In light of the readings this week digital inequalities are a real concern. Around the time the Internet was developing, it was believed that technology could end social divisions, but this is far from the truth because technology neither creates or solves cultural problems (Boyd, p. 156). First, there is the concern of the ‘digital divide, which is the difference between who has access to the Internet, social media, and social networks. Companies often design, implement, and test new technologies in limited settings, which results in biases and negatively affects certain people. For example, many image-capture technologies have had difficulties capturing darker skinned individuals because they rely on light, which reflects better off lighter objects (Boyd, p. 158). Also, Siri is better at recognizing American English accents most commonly represented at Apple. Once these products are ready to be sold and put one the shelves people began to notice the biases.
The Internet was supposed to be different from previous technologies with the attempt of becoming an equalizer, but instead the Internet sheds new light on the divisive social dynamics that plague contemporary society. The same biases and racism that occur in our everyday life also affect experiences people have on the Internet because everyone brings their knowledge, experiences, and values from the offline world into the online world. Boyd claims teenagers bring their friends and identities with them online while reinforcing existing connections people already have. In various online communities such as YouTube, Twitter, and even games like World of War craft, racism and hate speech are common (Boyd, p. 162). One of the main concerns is that people bring their attitude towards others with them, and their desire to position themselves in relation to others (Boyd, p. 160). For example, Alexandra Wallace was annoyed with what she perceived to be a lack of manners among Asian and Asian Americans at her school, so she decided to post a racist YouTube video mocking students of Asian descent at UCLA in 2011 (Boyd, p. 162). With this, Alexandra is using social media to spread her hate for Asian and Asian Americans in hope of having the same respond from other users, but in fact she received a lot of hate mail and threats. Social media makes it easy for people to express insensitive and hateful views, also, publicly shame and sometimes threats; these tools are creating easier ways of communication.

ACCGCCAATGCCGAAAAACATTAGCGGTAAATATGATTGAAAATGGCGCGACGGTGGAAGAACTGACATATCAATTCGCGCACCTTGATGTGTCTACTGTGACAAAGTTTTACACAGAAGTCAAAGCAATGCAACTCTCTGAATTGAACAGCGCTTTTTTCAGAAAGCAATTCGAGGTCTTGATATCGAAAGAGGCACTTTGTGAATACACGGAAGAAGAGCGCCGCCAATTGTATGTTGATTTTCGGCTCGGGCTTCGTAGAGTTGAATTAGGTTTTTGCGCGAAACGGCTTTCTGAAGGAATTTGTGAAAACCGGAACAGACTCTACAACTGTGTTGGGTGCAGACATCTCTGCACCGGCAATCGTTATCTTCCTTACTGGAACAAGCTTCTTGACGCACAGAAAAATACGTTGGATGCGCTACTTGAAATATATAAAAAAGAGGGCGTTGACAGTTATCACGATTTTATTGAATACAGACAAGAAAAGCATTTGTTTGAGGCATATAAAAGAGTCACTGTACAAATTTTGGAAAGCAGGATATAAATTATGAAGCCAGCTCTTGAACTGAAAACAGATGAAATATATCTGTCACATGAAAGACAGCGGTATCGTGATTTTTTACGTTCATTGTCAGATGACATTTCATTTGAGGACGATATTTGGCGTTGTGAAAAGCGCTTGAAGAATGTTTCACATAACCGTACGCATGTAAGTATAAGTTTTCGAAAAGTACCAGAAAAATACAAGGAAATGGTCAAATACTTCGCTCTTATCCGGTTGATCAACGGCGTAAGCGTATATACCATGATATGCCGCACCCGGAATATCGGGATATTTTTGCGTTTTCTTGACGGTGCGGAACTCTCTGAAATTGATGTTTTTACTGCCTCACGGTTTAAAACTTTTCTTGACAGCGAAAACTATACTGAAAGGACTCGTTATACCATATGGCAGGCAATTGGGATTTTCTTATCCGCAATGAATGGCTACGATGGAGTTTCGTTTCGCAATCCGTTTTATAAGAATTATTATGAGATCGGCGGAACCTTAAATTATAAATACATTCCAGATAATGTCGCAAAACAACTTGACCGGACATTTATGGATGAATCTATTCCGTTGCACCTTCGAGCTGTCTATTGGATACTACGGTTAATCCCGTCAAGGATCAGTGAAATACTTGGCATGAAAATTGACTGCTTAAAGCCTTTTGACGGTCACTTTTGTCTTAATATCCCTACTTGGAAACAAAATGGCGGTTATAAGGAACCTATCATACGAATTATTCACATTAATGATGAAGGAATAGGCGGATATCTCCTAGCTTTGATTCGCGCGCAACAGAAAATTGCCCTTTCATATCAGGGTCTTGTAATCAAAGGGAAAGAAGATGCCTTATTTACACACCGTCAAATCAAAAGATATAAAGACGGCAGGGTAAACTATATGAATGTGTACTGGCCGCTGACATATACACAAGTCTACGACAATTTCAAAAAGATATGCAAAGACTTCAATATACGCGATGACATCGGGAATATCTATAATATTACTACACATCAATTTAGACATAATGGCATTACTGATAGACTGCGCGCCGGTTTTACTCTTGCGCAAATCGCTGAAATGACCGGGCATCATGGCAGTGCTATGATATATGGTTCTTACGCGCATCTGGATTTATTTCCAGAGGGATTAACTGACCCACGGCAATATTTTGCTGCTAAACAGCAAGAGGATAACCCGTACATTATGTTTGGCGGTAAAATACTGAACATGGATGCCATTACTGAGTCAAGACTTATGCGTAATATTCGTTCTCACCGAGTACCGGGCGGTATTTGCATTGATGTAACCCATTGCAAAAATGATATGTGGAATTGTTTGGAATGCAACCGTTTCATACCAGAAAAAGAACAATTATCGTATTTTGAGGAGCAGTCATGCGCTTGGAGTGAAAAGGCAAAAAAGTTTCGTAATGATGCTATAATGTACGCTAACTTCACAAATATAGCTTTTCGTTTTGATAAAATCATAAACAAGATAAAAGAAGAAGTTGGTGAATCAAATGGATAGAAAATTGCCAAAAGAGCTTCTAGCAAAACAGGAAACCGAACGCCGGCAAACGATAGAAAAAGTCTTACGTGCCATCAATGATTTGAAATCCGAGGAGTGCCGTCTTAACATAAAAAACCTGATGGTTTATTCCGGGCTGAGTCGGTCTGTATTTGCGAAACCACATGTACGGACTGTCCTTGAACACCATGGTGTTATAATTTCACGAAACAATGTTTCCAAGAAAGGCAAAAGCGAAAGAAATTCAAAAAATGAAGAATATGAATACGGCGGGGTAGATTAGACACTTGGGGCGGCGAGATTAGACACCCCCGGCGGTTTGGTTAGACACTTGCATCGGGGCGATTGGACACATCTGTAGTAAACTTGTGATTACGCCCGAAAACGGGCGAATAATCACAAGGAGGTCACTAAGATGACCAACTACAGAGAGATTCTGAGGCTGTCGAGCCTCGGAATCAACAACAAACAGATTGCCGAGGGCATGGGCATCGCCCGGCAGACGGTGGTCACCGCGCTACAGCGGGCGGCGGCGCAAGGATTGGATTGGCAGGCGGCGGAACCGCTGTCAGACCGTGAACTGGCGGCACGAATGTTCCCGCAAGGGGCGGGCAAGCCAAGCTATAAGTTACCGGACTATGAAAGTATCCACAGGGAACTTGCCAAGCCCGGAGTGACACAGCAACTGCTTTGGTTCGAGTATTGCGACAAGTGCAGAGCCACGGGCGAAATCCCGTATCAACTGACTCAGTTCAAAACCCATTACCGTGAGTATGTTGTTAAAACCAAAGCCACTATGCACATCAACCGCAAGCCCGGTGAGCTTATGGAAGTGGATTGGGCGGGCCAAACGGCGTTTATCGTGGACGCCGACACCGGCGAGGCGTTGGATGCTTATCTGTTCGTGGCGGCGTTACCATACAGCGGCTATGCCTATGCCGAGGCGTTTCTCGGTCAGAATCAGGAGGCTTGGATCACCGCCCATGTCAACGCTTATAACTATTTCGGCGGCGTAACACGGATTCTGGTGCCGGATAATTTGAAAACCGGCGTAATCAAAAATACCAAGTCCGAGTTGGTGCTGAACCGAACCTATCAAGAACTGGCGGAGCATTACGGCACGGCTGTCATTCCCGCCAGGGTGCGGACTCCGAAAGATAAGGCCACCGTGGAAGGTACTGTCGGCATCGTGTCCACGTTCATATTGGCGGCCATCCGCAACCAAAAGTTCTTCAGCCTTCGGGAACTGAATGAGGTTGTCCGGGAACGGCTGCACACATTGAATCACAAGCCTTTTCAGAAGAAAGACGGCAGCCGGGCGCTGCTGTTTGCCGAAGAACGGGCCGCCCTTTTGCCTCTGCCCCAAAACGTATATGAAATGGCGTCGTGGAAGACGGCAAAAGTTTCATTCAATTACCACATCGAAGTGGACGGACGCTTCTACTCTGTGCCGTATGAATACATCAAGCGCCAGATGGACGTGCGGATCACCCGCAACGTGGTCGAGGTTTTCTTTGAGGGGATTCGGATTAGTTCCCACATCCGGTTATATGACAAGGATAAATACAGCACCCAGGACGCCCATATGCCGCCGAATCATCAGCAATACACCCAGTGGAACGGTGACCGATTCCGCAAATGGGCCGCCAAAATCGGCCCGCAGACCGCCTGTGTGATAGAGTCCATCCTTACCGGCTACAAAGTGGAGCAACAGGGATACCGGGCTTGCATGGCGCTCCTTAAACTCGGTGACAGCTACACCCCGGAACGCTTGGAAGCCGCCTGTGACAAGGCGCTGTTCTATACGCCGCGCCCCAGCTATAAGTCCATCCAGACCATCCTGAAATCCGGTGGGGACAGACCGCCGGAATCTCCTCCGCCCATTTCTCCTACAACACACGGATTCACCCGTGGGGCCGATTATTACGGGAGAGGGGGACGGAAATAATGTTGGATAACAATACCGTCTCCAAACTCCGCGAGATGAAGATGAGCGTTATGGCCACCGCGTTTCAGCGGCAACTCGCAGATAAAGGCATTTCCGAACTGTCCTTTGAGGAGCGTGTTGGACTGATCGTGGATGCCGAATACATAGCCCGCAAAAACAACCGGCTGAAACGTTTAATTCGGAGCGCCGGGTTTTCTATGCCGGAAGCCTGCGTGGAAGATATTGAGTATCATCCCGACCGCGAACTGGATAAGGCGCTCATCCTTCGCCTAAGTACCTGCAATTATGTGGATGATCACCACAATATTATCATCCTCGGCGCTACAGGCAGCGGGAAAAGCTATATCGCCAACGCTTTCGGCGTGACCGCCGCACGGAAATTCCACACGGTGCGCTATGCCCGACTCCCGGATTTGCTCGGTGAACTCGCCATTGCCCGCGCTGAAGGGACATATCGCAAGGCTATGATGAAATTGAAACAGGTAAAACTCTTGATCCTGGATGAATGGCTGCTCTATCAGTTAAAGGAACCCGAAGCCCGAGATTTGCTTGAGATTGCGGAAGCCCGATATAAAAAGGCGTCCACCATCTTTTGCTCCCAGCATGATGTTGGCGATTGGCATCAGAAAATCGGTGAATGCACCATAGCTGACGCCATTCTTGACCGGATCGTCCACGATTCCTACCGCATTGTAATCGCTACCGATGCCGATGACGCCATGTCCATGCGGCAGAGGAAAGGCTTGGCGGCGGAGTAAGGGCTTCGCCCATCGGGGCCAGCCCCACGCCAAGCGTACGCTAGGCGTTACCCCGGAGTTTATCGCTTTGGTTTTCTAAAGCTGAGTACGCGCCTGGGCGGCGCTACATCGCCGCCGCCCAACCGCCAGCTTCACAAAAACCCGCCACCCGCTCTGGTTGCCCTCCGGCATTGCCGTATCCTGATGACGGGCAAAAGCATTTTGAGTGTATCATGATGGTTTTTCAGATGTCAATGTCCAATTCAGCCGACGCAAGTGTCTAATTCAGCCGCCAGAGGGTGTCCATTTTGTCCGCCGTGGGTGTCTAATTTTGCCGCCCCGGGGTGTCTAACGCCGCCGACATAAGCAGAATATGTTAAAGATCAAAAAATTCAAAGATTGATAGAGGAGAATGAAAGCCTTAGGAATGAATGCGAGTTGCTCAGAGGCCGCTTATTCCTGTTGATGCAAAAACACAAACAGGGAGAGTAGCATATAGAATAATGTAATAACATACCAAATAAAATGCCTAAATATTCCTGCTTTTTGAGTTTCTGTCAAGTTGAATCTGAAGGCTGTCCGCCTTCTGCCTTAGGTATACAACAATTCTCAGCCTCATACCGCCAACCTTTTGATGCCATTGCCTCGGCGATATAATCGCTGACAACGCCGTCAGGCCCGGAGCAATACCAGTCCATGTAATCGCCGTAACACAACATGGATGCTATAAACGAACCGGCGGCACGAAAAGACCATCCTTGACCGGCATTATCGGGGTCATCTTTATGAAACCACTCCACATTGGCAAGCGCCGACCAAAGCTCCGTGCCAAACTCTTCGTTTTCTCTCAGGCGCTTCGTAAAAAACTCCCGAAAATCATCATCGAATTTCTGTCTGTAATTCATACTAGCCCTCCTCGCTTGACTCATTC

Boyd explains how even in schools where teens pride themselves on being open-minded often ignorantly continue producing racial divisions. For example, when asked about racial division in more privileged schools Boyd regularly heard that race did not matter in friend groups, but once they logged onto Facebook it was evident that the school was segregated between races (Boyd, p. 164). In a diverse school he noticed students were divided by race, but when teens were asked to explain they claimed the division was due to sports or classes, not realizing that segregation played a role in those aspects of school life, as well (Boyd, p. 164). Social norms and existing networks outside of the Internet, such as sport teams, are continued online. Boyd also asked a student if he could visit her Facebook page, he noticed she was friends with nearly everyone from her school, but once he looked at photos he realized most of the commenters were of the same race. Overall, social inequalities are just as much as a concern online as they are offline because people bring their outside lives with them onto the Internet, which reinforces cultural division.
When thinking about both Hargittai’s and Boyd’s findings, I believe there are ways in which online classes can reinforce inequalities. However, with my experience in an online course, online classes are a lot more individual than those that take place in a regular classroom setting. In an in class classroom students are able to see their peers, which means they can judge them based on their appearances and personalities. Whereas, on an online class we are only able to see other students names and styles of writing, which makes it harder to make assumptions. I think some students do make assumptions based on other students names and writing style, but I believe it occurs a lot less then it does on social media networks. Since online courses make it harder to judge our peers there is more room for challenging inequalities.
Hargittai, Eszter. “Digital Na(t)ives? Variation in Internet Skills and Uses Among Members of the ‘Net Generation’.” Sociological Inquiry 80.1 (2010): 92-113. http://www.webuse.org/pdf/Hargittai-DigitalNativesSI2010.pdf
Boyd, Dana. “ Inequality: Can Social Media Resolve Social Divisions? ” It’s complicated: The social lives of networked teens. New Haven & London: Yale University Press, 2014. 153-175.